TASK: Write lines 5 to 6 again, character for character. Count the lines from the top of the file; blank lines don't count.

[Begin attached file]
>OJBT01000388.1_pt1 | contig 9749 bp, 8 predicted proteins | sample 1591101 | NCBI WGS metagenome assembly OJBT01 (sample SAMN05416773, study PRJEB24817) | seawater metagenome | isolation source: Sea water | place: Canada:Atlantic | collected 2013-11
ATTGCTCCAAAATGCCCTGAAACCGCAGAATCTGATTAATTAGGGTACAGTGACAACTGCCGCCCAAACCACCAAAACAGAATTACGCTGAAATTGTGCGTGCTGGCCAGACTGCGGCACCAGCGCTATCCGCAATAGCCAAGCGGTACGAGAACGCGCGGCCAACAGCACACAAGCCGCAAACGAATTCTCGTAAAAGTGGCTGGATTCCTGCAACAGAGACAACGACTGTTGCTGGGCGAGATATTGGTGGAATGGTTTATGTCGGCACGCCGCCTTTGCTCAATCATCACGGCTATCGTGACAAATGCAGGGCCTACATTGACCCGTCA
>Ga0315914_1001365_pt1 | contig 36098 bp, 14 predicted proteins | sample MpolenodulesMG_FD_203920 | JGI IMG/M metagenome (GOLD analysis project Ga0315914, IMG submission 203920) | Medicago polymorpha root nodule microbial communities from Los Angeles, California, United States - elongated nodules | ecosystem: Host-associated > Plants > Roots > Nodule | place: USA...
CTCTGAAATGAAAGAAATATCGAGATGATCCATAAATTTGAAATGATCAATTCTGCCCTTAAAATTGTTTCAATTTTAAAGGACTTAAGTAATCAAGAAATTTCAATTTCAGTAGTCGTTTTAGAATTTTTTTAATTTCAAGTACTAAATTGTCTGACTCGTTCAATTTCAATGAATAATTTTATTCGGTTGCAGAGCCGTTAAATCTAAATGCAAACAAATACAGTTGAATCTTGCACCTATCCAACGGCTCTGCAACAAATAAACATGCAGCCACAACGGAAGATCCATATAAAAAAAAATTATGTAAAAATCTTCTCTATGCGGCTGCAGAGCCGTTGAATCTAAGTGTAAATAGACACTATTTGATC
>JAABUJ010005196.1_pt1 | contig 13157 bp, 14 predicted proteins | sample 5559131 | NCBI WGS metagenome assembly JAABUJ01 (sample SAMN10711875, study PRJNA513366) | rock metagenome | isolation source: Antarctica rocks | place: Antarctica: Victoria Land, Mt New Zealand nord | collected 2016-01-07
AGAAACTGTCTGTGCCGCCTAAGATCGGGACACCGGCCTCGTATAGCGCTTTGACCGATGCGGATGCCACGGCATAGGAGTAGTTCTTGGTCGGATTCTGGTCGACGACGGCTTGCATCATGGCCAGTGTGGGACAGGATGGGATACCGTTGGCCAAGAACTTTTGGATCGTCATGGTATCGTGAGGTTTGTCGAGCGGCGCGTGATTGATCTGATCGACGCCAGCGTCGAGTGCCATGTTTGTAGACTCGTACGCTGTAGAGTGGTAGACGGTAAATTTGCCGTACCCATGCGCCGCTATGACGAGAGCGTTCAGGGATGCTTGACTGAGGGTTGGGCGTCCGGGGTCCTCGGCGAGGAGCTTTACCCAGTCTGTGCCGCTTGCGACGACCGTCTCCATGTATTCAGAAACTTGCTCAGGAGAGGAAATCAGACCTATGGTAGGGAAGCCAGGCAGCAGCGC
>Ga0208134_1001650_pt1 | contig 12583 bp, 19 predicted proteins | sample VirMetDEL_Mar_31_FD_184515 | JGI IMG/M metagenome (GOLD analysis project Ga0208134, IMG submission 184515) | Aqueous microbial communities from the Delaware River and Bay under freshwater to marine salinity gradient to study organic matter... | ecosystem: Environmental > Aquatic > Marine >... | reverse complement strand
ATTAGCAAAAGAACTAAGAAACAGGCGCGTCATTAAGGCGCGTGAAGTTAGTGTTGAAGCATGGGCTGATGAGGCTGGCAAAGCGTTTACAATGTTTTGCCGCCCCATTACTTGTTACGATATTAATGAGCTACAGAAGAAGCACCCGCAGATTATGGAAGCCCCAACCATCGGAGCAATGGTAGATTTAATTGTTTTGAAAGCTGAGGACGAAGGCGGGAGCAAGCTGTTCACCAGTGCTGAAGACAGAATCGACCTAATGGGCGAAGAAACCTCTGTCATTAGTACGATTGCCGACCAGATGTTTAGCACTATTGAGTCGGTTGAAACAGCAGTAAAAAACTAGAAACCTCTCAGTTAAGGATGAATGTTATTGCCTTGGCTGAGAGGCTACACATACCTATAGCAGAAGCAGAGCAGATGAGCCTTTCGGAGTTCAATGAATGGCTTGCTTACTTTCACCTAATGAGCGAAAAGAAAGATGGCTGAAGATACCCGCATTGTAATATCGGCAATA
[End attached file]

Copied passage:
>JAABUJ010005196.1_pt1 | contig 13157 bp, 14 predicted proteins | sample 5559131 | NCBI WGS metagenome assembly JAABUJ01 (sample SAMN10711875, study PRJNA513366) | rock metagenome | isolation source: Antarctica rocks | place: Antarctica: Victoria Land, Mt New Zealand nord | collected 2016-01-07
AGAAACTGTCTGTGCCGCCTAAGATCGGGACACCGGCCTCGTATAGCGCTTTGACCGATGCGGATGCCACGGCATAGGAGTAGTTCTTGGTCGGATTCTGGTCGACGACGGCTTGCATCATGGCCAGTGTGGGACAGGATGGGATACCGTTGGCCAAGAACTTTTGGATCGTCATGGTATCGTGAGGTTTGTCGAGCGGCGCGTGATTGATCTGATCGACGCCAGCGTCGAGTGCCATGTTTGTAGACTCGTACGCTGTAGAGTGGTAGACGGTAAATTTGCCGTACCCATGCGCCGCTATGACGAGAGCGTTCAGGGATGCTTGACTGAGGGTTGGGCGTCCGGGGTCCTCGGCGAGGAGCTTTACCCAGTCTGTGCCGCTTGCGACGACCGTCTCCATGTATTCAGAAACTTGCTCAGGAGAGGAAATCAGACCTATGGTAGGGAAGCCAGGCAGCAGCGC